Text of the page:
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ravinDavin

Is my Design "Too much inheritance?"

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Below is my design, Can anyone suggest if there is a better way to do things?

[code]

Entity

Character Bullet Item

human AI Powerup Weapon


/*I then have separate classes:
Animation -> needs a spritesheet
SpriteSheet ->needs texture,number of frames etc
PlayerInventory -> Only the human has one
EntityManager -> draws all entities



Basically I'm not sure whether I should create separate classes for Weapon types or powerup types.
And also, as it stands everything has to be an entity if it is drawn, should I make a separate Sprite class instead?*/


[/code]

I can post actual classes if you like

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Too much? No. Looks like a reasonable and logical heirarchy, except the fact your ascii art didn't hold up :)

The trick and your snags are going to be in the design of your managers and animation logic. Your EntityManager should be clean enough, but its in the inventory, and animation/sprite side where your inter-dependencies are going to get the trickiest. For example, who will own the animation? The entity class? The derived class?


As to your question, I would keep everything at the entity level, so your EntityManager deals only with Entity classes. Make the base as streamlined as possible, nothing superfluous. Load, Destroy, Get, Update and Draw should be about all you need. Either that or make your EntityManager a ( or have access to a ) factory class which is in charge of creating all entities. If you give entity an Update() virtual method, animated classes derived from it can transparently handle animation that way.

Hopefully that made sense.

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[quote name='Serapth' timestamp='1318613792' post='4872597']
Too much? No. Looks like a reasonable and logical heirarchy, except the fact your ascii art didn't hold up :)

The trick and your snags are going to be in the design of your managers and animation logic. Your EntityManager should be clean enough, but its in the inventory, and animation/sprite side where your inter-dependencies are going to get the trickiest. For example, who will own the animation? The entity class? The derived class?


As to your question, I would keep everything at the entity level, so your EntityManager deals only with Entity classes. Make the base as streamlined as possible, nothing superfluous. Load, Destroy, Get, Update and Draw should be about all you need. Either that or make your EntityManager a ( or have access to a ) factory class which is in charge of creating all entities. If you give entity an Update() virtual method, animated classes derived from it can transparently handle animation that way.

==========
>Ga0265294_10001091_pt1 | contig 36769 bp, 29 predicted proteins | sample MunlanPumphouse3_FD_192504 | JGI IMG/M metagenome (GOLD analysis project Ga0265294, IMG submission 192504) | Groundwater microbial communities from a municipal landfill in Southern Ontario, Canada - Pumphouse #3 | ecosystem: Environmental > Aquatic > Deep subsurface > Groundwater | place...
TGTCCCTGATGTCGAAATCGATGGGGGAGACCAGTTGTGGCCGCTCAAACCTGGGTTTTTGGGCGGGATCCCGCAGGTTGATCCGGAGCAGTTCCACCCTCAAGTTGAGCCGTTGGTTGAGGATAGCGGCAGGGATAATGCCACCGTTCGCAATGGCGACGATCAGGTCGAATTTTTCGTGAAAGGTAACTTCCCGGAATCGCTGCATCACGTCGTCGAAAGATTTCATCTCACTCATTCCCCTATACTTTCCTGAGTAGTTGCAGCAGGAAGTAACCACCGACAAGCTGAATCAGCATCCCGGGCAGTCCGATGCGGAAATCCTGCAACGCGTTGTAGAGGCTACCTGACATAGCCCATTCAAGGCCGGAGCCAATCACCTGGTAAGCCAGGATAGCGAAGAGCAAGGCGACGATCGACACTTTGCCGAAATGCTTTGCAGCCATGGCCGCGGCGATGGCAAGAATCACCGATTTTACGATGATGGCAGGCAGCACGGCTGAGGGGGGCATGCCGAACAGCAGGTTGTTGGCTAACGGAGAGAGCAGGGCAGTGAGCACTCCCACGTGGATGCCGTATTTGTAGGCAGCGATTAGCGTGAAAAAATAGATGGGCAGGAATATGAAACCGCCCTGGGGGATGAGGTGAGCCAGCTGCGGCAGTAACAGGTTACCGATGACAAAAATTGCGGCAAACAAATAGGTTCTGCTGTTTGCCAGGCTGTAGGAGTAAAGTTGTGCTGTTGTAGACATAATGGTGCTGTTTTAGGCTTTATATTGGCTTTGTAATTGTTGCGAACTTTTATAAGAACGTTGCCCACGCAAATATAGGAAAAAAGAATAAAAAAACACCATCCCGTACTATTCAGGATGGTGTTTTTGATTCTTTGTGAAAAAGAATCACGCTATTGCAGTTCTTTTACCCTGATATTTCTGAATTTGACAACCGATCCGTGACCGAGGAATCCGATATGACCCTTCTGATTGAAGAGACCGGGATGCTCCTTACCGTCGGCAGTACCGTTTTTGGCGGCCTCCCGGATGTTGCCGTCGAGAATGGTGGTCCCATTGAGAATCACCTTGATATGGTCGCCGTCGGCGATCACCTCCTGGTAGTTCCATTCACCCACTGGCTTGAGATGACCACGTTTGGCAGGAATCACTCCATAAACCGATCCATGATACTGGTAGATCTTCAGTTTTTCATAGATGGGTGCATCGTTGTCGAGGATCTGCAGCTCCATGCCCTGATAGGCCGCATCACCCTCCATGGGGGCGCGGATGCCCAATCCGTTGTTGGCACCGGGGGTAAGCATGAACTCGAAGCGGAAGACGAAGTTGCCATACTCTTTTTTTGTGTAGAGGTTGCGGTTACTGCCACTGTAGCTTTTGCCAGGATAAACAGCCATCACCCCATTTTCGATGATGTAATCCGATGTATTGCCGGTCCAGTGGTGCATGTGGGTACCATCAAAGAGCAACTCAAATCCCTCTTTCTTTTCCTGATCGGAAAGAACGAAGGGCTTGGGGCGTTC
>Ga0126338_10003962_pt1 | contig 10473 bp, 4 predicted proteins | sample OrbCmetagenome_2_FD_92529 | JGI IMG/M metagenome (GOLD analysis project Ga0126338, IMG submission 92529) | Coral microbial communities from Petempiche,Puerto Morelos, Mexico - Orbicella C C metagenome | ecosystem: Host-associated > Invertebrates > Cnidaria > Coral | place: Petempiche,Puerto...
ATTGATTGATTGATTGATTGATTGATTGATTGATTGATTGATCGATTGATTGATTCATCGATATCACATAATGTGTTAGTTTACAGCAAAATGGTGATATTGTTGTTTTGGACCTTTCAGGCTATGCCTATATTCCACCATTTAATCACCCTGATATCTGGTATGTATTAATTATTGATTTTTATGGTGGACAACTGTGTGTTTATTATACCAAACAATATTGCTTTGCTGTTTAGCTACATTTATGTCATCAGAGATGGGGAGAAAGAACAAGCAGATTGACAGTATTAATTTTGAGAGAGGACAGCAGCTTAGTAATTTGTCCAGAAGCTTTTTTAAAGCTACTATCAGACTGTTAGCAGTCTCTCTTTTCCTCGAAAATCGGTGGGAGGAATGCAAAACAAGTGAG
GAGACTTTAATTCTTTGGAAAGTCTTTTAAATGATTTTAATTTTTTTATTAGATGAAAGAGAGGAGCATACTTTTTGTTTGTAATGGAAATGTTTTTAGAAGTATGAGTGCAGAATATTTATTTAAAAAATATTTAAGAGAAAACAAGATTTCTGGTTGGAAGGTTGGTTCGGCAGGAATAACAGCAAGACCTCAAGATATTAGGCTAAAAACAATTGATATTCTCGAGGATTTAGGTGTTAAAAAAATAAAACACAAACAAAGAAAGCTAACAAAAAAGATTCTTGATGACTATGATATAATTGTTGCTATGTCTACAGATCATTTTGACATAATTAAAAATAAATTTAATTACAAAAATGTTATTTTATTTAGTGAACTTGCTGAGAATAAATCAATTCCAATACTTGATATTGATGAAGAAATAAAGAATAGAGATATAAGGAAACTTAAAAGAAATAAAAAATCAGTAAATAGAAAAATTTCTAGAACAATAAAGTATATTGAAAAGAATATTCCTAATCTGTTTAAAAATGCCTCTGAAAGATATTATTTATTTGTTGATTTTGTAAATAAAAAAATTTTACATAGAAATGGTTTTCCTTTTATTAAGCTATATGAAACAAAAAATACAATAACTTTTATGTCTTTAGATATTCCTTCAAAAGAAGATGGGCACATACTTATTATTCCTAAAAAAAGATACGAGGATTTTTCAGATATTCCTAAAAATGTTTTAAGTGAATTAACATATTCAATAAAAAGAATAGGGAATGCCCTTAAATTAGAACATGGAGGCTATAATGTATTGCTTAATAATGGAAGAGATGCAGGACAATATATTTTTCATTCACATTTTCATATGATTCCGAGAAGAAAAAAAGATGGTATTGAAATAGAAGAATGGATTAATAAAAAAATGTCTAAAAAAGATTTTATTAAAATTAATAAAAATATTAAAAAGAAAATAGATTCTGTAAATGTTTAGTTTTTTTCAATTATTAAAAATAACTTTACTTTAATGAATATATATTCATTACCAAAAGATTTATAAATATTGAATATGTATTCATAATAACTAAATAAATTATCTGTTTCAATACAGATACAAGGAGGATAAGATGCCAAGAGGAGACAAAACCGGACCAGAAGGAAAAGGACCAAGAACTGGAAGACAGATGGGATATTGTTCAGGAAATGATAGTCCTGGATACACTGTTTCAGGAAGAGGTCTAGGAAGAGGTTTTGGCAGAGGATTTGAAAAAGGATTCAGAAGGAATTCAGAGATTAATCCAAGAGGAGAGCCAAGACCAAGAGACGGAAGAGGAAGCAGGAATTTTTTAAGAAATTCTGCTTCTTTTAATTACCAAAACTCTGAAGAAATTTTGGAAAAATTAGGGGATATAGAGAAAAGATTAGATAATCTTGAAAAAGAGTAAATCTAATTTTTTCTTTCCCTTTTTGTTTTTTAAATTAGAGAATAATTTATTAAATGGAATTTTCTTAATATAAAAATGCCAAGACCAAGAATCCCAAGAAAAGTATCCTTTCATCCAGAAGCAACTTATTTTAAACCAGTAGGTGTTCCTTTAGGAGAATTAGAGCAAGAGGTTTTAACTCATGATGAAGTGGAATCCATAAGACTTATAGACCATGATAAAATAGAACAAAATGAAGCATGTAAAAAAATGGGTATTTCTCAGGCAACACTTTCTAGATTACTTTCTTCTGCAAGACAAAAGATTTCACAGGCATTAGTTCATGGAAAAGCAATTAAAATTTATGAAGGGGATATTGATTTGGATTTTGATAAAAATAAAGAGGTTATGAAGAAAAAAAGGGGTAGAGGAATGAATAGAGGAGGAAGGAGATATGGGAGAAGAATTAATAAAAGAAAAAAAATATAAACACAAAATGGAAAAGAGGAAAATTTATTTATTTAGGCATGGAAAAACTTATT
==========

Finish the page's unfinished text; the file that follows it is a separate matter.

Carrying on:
Hopefully that made sense.
[/quote]

Thanks for the reply. Currently, this is my Entity base class:
[code]
using Microsoft.Xna.Framework.Graphics;
using Microsoft.Xna.Framework;
using CGPLibrary.Managers;
using CGPLibrary;
using System.Collections.Generic;
using System;

namespace CGPLibrary.Entities
{
public class Entity
{
#region NEEDED HANDLES
protected EntityManager entManager;
Animation anim_control;
public HumanPlayer thePlayer;
#endregion

public string name;
public Texture2D texture;
protected Vector2 position;
protected int entHeight;
protected int entWidth;

protected float rotation;
protected Vector2 origin;
protected Vector2 gravity;
protected float scale;
protected Color color;


#region PROPERTIES
protected float zDepth { get; set; }
protected bool bAnimate { get; set; }
public Rectangle srcRect { get; set; }
public Rectangle destRect { get; set; }


#region SCALE PROPERTY
//resizes the destination rectangle when a scale is applied
public float Scale
{
get { return scale; }
set
{
scale = value;
entHeight = (int)(entHeight * scale);
entWidth = (int)(entWidth * scale);
destRect = new Rectangle((int)position.X, (int)position.Y, (int)(entWidth), (int)(entHeight));

}

}
#endregion
#endregion

#region CONSTRUCTOR ENTITY
//Will construct an entity with an animation if the SpriteSheet is non-null
//otherwise it will just use the texture
public Entity(EntityManager entManager, string name, Texture2D texture, Vector2 position, SpriteSheet spriteSheet, float zDepth)
{

scale = 1.0f;
#region IF ENTITY IS ANIMATED
if (spriteSheet != null)
{
anim_control = new Animation(spriteSheet);
this.texture = spriteSheet.texture;
this.srcRect = spriteSheet.srcRect;
this.entWidth = (int)(spriteSheet.frameWidth*scale);
this.entHeight = (int)(spriteSheet.frameHeight*scale);
this.destRect = new Rectangle((int)position.X, (int)position.Y, (int)(entWidth), (int)(entHeight));
bAnimate = true;
}
#endregion
#region IF NO ANIMATION
else
{
this.texture = texture;
this.srcRect = new Rectangle(0,0,texture.Width,texture.Height);
this.entHeight = (int)(texture.Height * scale);
this.entWidth = (int)(texture.Width * scale);
this.destRect = new Rectangle((int)position.X, (int)position.Y, (int)(entWidth),(int) (entHeight));
bAnimate = false;
}
#endregion


#region DEFAULT VALUES
this.zDepth = zDepth;
this.entManager = entManager;
this.gravity = new Vector2(0,5);
this.rotation = 0;
this.origin = Vector2.Zero;
this.color = Color.White;
this.name = name;
this.position = position;
#endregion


entManager.entityList.Add(this);
// entManager.positionList.Add(position, this);
}
#endregion



public void animate(float elapsed)
{
anim_control.animate(this,elapsed);
}


#region MISC METHODS
public bool onScreen()
{
if (position.X < 0 || position.X > GLOBALS.SCREENWIDTH)